With forecasts of a slower global economy, central banks around the world are contemplating easier monetary policy. The problem is that monetary policy is already in “easy” mode and has been that way for a decade. This presents serious constraints on just how much more monetary policy can do. Other policies are needed.

The Bank for International Settlements (BIS, the central bankers’ club in Basel, Switzerland) has explored the quandary in its just-released annual report.

The conventional monetary instrument – short-term interest rates – is already close to zero in Europe. Even the United States, where the Federal Reserve funds rate is around 2.4%, doesn’t have much flexibility to move before it, too, runs out of room. In past recessions, interest rates have typically been moved down by around 500 basis points – in 2007, from over 5% to almost zero – and this shift isn’t possible now.

In any case the constraints go beyond the problem of the “zero lower bound”.

There is the commonly held view that monetary policy works more effectively in constraining expansion than it does in stimulating slow growth – in expansionary mode, it is “pushing on a string”. This is, of course, an over-simplification. The bold use of monetary policy after the 2008 global crisis was effective in preventing a repeat of the 1930s depression and fostering the recovery. But this experience also demonstrated that context matters: the expansionary setting of monetary policy had to battle against strong headwinds, as households and companies were constrained by their damaged balance sheets. Fiscal policy was also in austerity mode.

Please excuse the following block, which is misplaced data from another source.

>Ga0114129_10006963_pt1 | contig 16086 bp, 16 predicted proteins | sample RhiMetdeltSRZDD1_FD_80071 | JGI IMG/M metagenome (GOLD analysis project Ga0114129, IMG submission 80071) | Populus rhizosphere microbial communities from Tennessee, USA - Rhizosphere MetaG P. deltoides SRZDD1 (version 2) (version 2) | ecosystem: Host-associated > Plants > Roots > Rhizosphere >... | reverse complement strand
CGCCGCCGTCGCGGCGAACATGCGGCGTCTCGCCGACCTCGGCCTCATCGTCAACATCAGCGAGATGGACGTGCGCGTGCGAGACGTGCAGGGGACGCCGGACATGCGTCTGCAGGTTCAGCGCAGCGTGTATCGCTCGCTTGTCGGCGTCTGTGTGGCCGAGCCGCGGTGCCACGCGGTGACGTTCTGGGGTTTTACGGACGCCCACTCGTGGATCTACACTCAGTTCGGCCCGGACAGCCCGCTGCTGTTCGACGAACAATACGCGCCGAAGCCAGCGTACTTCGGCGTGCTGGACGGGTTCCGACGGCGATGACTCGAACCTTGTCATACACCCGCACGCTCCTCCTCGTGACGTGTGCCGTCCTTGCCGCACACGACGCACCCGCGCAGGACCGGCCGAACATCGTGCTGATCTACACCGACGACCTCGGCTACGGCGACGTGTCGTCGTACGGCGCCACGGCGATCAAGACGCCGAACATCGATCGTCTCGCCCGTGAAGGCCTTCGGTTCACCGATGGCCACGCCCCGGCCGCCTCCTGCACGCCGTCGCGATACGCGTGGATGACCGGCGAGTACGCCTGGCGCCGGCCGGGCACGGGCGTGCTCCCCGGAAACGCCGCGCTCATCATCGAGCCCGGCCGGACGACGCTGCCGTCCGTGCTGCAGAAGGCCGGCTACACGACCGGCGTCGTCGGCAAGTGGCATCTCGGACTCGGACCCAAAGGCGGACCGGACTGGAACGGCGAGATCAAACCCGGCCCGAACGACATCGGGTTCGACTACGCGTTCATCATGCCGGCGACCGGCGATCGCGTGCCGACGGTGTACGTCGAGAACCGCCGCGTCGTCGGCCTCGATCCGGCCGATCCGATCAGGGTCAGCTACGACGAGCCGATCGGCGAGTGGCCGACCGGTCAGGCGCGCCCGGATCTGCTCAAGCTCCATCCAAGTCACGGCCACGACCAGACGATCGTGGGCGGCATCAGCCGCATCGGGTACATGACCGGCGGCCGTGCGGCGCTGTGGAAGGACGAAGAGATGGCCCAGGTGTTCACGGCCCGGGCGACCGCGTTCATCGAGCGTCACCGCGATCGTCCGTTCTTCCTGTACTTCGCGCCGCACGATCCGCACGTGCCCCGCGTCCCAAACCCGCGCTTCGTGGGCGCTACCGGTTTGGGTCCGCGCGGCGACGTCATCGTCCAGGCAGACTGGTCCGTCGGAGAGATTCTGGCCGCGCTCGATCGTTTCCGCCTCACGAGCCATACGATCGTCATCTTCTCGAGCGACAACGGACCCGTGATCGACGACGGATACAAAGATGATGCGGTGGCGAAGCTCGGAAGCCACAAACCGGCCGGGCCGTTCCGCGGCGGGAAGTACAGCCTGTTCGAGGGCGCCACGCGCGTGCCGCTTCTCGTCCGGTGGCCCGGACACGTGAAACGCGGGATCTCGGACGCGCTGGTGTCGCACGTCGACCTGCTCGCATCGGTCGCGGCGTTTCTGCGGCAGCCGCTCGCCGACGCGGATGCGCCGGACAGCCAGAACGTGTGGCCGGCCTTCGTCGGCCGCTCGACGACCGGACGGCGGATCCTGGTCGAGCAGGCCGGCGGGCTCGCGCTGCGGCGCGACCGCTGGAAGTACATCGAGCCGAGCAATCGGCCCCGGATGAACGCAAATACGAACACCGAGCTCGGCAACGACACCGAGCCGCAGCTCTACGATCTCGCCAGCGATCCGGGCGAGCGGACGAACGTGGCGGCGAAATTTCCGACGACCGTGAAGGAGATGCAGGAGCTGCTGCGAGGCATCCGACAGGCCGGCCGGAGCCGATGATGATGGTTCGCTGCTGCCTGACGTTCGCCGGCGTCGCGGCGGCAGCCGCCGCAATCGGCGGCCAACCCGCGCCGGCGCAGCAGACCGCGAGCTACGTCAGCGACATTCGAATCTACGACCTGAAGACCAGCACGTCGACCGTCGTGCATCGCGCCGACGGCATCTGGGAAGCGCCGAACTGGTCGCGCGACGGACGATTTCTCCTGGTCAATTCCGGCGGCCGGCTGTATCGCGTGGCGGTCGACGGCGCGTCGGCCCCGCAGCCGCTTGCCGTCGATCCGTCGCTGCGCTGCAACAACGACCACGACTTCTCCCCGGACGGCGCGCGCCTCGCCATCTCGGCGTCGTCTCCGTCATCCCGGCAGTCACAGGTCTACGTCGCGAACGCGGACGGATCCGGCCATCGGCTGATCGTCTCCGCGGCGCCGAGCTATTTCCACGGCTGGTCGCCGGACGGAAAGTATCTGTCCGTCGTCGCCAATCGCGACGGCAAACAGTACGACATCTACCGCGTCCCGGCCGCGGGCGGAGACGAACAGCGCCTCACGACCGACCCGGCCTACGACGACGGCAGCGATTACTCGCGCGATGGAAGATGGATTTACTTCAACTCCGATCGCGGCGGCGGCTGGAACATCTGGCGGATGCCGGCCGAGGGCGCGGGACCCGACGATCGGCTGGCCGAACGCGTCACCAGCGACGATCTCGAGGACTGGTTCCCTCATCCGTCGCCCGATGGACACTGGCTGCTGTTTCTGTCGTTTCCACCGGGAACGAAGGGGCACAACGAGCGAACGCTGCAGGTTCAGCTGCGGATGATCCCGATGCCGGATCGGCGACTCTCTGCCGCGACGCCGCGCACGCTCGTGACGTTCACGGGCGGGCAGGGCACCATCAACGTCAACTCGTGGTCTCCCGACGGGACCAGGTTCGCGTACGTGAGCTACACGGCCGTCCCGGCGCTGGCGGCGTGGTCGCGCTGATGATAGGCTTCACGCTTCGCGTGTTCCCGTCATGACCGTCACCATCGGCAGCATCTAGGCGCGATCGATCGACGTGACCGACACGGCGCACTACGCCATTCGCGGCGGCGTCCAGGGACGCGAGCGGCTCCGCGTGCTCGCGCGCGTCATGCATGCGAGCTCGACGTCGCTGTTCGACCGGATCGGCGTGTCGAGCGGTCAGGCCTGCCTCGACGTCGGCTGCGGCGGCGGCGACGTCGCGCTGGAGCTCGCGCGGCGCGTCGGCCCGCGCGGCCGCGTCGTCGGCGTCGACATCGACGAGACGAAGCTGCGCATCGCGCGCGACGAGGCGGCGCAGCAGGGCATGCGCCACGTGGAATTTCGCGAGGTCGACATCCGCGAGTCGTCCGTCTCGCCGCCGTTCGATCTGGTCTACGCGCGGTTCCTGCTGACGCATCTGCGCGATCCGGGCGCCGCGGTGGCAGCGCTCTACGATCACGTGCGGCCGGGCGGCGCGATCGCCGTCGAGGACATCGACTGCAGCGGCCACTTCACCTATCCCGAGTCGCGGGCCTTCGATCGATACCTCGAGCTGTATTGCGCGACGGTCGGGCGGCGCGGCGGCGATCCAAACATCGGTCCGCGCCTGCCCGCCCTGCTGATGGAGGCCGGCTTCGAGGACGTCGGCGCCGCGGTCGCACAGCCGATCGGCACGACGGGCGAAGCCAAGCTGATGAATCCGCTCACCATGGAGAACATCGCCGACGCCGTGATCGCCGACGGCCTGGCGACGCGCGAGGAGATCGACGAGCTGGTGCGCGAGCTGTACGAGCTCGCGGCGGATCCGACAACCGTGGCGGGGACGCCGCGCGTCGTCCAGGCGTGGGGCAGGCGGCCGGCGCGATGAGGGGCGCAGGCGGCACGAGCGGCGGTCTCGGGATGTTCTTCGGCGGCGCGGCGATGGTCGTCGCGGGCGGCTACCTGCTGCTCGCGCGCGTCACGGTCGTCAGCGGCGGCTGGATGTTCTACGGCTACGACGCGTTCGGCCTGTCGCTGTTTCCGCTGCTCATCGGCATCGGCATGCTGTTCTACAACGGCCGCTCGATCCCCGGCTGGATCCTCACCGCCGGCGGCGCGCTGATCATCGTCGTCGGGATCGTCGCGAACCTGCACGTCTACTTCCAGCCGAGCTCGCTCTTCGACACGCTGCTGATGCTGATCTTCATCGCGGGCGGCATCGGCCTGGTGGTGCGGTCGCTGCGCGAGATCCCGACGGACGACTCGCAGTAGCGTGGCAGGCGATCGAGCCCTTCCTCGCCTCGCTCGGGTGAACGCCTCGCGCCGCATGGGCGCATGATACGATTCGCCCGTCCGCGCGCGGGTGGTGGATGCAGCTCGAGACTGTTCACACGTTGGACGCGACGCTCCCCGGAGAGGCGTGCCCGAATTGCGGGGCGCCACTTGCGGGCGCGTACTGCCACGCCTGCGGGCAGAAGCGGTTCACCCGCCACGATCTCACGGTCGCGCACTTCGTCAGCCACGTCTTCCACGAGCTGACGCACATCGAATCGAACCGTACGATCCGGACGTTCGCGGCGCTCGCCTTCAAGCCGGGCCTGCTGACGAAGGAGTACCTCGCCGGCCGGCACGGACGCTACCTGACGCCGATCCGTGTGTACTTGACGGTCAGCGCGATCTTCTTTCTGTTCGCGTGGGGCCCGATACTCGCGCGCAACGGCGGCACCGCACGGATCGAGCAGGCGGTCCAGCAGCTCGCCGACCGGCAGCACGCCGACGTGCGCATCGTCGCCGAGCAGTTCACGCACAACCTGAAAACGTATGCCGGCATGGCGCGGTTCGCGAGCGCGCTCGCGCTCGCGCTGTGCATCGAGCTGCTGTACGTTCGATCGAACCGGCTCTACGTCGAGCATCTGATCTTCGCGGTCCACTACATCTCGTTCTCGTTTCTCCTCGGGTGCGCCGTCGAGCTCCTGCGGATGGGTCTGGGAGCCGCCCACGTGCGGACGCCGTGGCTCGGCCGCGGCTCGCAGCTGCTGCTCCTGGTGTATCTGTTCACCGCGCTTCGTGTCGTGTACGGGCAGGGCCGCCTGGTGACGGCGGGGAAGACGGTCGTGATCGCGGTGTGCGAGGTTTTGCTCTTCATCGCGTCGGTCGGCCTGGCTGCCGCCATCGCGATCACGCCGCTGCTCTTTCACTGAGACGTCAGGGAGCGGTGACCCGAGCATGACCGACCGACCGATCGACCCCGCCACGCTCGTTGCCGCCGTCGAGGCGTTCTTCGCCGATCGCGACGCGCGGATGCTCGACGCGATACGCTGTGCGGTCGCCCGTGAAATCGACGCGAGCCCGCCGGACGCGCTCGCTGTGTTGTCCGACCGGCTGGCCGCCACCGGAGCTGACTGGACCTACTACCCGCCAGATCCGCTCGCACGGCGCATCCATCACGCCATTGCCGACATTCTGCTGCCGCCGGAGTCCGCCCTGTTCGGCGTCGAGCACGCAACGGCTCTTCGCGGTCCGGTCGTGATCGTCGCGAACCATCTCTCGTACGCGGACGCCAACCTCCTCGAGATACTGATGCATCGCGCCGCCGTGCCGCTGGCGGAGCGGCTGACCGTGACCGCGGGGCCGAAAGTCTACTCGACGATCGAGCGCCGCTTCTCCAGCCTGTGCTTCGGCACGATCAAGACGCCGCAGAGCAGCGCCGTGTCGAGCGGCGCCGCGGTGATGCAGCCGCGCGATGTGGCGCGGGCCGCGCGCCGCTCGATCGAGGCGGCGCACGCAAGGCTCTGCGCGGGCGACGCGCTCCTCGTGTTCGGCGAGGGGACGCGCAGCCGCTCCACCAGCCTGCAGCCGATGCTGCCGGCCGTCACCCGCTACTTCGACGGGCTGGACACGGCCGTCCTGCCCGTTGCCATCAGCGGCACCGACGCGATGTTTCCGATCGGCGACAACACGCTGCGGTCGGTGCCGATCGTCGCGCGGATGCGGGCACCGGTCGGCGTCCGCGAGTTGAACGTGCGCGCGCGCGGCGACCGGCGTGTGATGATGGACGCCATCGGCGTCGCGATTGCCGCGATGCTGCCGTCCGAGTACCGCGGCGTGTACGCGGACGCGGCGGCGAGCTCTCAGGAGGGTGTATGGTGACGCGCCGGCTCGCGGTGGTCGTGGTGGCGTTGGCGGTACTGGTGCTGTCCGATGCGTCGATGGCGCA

In short, monetary policy may be less effective in current circumstances, not because of some intrinsic weakness, but because the context in which it is operating is unhelpful. At present, for example, lower interest rates may not be powerful because consumers and businesses have used the low rates of the past decade to expand their borrowing, and many are now facing leverage limits.

Outside the US Bureau of Engraving and Printing in Washington, DC (Photo: Eva Hambach via Getty)

There is, however, a more powerful argument against unusually low interest rates, especially if maintained for a long period. Monetary policy works by setting the short-term interest rate below the equilibrium market-determined rate. This creates distortions which are generally helpful when the economy is weak, by bringing forward expenditure decisions. But if maintained for an extended period, the beneficial effect weakens, so that expenditures brought forward “leave a hole” in future expenditures. Low interest rates encourage excessive risk-taking, facilitating projects which are not viable when interest rates return to normal. “Zombie” firms remain in business, so resources don’t shift to better uses.

As evidence of these enhanced risks, there is mounting concerns about leveraged loans and the increased proportion of BBB-rated paper in bond-fund portfolios, only one downgrade away from no longer being eligible as “investment grade”.